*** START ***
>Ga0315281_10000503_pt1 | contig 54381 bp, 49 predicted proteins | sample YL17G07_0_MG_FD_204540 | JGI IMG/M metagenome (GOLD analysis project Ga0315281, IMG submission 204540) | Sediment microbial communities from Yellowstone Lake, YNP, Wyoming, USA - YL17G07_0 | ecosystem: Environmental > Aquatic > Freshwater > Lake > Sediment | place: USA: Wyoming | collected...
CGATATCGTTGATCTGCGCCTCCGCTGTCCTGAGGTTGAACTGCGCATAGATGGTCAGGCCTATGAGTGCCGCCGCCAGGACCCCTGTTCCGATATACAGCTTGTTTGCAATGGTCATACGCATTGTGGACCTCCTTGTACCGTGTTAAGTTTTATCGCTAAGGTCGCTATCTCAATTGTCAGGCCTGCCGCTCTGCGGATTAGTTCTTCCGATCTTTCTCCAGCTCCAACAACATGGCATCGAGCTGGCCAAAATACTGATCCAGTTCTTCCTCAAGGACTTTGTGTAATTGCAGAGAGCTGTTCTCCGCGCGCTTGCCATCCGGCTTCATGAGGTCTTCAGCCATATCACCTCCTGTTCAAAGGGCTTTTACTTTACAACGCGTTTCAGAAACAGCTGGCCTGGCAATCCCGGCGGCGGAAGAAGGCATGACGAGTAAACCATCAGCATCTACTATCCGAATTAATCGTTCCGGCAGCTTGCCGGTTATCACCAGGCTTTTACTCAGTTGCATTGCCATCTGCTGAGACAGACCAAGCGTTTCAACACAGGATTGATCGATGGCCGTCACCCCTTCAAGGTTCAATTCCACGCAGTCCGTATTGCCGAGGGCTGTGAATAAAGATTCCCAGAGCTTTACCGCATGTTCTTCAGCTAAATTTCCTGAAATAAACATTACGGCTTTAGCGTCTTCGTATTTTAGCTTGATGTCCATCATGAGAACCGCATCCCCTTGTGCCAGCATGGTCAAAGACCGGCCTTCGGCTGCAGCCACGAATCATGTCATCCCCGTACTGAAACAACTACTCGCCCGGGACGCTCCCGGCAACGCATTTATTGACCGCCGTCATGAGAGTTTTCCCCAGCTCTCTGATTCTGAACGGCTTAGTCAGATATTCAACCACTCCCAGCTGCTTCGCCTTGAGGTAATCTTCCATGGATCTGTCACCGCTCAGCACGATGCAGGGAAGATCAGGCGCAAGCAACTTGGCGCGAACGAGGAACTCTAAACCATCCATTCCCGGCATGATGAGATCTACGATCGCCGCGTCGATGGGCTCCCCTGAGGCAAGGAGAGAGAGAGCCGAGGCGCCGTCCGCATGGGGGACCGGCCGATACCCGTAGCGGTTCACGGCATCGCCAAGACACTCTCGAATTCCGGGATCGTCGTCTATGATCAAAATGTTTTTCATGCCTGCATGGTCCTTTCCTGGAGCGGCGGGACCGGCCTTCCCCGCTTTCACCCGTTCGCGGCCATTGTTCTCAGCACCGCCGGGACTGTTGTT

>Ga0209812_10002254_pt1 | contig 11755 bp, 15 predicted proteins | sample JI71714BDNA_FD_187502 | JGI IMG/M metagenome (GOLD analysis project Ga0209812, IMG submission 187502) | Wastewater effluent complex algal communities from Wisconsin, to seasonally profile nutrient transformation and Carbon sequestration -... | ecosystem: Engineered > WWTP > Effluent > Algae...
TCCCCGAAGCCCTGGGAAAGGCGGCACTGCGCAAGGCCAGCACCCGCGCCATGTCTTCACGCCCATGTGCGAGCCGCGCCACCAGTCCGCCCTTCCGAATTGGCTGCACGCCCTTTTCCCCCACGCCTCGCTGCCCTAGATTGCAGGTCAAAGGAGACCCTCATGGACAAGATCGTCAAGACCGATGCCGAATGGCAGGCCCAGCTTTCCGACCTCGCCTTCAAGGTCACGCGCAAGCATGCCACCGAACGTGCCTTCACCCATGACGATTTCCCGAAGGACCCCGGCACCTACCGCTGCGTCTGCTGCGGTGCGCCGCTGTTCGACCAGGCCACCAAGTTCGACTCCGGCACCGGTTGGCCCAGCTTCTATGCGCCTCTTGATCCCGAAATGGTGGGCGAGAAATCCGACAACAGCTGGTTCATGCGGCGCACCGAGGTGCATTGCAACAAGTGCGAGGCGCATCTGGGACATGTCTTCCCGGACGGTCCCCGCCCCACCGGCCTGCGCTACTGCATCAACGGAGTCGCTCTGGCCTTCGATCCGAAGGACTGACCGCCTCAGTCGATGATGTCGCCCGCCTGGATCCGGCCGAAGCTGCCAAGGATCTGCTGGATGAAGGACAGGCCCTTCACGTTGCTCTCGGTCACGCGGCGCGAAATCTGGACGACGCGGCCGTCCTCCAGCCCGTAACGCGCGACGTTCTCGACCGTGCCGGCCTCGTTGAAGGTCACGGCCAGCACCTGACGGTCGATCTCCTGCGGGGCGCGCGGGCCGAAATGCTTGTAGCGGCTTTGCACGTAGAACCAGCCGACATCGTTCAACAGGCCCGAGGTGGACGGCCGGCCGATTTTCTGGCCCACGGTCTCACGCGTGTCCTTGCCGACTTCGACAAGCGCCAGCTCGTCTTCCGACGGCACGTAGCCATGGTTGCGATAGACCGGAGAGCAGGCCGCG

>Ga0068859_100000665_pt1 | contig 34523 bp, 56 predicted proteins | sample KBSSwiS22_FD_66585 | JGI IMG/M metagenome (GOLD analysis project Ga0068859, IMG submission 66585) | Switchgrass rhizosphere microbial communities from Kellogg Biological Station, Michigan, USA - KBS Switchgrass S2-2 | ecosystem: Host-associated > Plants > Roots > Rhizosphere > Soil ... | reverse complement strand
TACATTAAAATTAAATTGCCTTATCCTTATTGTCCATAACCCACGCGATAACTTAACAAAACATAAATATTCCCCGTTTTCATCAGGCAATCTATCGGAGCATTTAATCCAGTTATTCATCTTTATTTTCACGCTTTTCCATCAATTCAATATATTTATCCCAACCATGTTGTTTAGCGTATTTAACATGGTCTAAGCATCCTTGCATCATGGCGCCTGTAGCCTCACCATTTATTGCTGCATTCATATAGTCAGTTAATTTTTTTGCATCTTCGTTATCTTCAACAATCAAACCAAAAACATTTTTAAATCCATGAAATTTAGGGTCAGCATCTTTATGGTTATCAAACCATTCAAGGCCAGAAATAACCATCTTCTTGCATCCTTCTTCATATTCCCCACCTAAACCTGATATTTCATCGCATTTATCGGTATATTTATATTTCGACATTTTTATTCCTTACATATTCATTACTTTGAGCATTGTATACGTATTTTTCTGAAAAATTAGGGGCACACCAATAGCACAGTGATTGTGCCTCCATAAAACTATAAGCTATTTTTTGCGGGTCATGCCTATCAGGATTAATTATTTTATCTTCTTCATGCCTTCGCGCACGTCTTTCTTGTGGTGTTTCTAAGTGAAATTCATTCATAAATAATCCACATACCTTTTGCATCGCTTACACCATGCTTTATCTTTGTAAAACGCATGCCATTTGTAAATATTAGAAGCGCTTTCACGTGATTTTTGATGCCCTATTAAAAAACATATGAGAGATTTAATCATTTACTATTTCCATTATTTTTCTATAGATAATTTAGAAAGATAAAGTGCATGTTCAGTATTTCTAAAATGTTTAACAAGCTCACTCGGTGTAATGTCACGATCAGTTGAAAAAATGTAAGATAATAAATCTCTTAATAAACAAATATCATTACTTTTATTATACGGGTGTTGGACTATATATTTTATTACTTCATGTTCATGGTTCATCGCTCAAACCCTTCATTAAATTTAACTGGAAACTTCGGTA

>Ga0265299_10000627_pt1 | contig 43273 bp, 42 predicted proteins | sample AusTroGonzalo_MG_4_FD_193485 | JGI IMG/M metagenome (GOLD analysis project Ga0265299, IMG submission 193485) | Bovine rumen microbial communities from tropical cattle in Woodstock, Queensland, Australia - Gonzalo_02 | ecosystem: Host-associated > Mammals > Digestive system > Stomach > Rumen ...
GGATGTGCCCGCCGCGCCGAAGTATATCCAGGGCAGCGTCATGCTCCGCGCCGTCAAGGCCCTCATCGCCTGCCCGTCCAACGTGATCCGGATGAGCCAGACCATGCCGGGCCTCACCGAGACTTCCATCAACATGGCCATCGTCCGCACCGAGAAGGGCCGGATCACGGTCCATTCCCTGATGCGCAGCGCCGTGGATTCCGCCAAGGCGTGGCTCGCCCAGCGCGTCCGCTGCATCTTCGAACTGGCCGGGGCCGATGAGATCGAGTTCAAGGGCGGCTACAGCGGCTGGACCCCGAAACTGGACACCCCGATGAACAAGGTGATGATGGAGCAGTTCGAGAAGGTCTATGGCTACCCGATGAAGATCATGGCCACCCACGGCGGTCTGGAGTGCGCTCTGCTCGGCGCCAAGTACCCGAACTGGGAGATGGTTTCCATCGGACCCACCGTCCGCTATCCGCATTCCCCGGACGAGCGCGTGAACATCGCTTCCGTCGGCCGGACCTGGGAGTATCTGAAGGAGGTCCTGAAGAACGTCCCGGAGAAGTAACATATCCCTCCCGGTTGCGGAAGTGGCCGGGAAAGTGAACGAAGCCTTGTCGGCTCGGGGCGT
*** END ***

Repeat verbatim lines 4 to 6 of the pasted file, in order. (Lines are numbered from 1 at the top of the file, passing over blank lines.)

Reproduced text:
TCCCCGAAGCCCTGGGAAAGGCGGCACTGCGCAAGGCCAGCACCCGCGCCATGTCTTCACGCCCATGTGCGAGCCGCGCCACCAGTCCGCCCTTCCGAATTGGCTGCACGCCCTTTTCCCCCACGCCTCGCTGCCCTAGATTGCAGGTCAAAGGAGACCCTCATGGACAAGATCGTCAAGACCGATGCCGAATGGCAGGCCCAGCTTTCCGACCTCGCCTTCAAGGTCACGCGCAAGCATGCCACCGAACGTGCCTTCACCCATGACGATTTCCCGAAGGACCCCGGCACCTACCGCTGCGTCTGCTGCGGTGCGCCGCTGTTCGACCAGGCCACCAAGTTCGACTCCGGCACCGGTTGGCCCAGCTTCTATGCGCCTCTTGATCCCGAAATGGTGGGCGAGAAATCCGACAACAGCTGGTTCATGCGGCGCACCGAGGTGCATTGCAACAAGTGCGAGGCGCATCTGGGACATGTCTTCCCGGACGGTCCCCGCCCCACCGGCCTGCGCTACTGCATCAACGGAGTCGCTCTGGCCTTCGATCCGAAGGACTGACCGCCTCAGTCGATGATGTCGCCCGCCTGGATCCGGCCGAAGCTGCCAAGGATCTGCTGGATGAAGGACAGGCCCTTCACGTTGCTCTCGGTCACGCGGCGCGAAATCTGGACGACGCGGCCGTCCTCCAGCCCGTAACGCGCGACGTTCTCGACCGTGCCGGCCTCGTTGAAGGTCACGGCCAGCACCTGACGGTCGATCTCCTGCGGGGCGCGCGGGCCGAAATGCTTGTAGCGGCTTTGCACGTAGAACCAGCCGACATCGTTCAACAGGCCCGAGGTGGACGGCCGGCCGATTTTCTGGCCCACGGTCTCACGCGTGTCCTTGCCGACTTCGACAAGCGCCAGCTCGTCTTCCGACGGCACGTAGCCATGGTTGCGATAGACCGGAGAGCAGGCCGCG

>Ga0068859_100000665_pt1 | contig 34523 bp, 56 predicted proteins | sample KBSSwiS22_FD_66585 | JGI IMG/M metagenome (GOLD analysis project Ga0068859, IMG submission 66585) | Switchgrass rhizosphere microbial communities from Kellogg Biological Station, Michigan, USA - KBS Switchgrass S2-2 | ecosystem: Host-associated > Plants > Roots > Rhizosphere > Soil ... | reverse complement strand
TACATTAAAATTAAATTGCCTTATCCTTATTGTCCATAACCCACGCGATAACTTAACAAAACATAAATATTCCCCGTTTTCATCAGGCAATCTATCGGAGCATTTAATCCAGTTATTCATCTTTATTTTCACGCTTTTCCATCAATTCAATATATTTATCCCAACCATGTTGTTTAGCGTATTTAACATGGTCTAAGCATCCTTGCATCATGGCGCCTGTAGCCTCACCATTTATTGCTGCATTCATATAGTCAGTTAATTTTTTTGCATCTTCGTTATCTTCAACAATCAAACCAAAAACATTTTTAAATCCATGAAATTTAGGGTCAGCATCTTTATGGTTATCAAACCATTCAAGGCCAGAAATAACCATCTTCTTGCATCCTTCTTCATATTCCCCACCTAAACCTGATATTTCATCGCATTTATCGGTATATTTATATTTCGACATTTTTATTCCTTACATATTCATTACTTTGAGCATTGTATACGTATTTTTCTGAAAAATTAGGGGCACACCAATAGCACAGTGATTGTGCCTCCATAAAACTATAAGCTATTTTTTGCGGGTCATGCCTATCAGGATTAATTATTTTATCTTCTTCATGCCTTCGCGCACGTCTTTCTTGTGGTGTTTCTAAGTGAAATTCATTCATAAATAATCCACATACCTTTTGCATCGCTTACACCATGCTTTATCTTTGTAAAACGCATGCCATTTGTAAATATTAGAAGCGCTTTCACGTGATTTTTGATGCCCTATTAAAAAACATATGAGAGATTTAATCATTTACTATTTCCATTATTTTTCTATAGATAATTTAGAAAGATAAAGTGCATGTTCAGTATTTCTAAAATGTTTAACAAGCTCACTCGGTGTAATGTCACGATCAGTTGAAAAAATGTAAGATAATAAATCTCTTAATAAACAAATATCATTACTTTTATTATACGGGTGTTGGACTATATATTTTATTACTTCATGTTCATGGTTCATCGCTCAAACCCTTCATTAAATTTAACTGGAAACTTCGGTA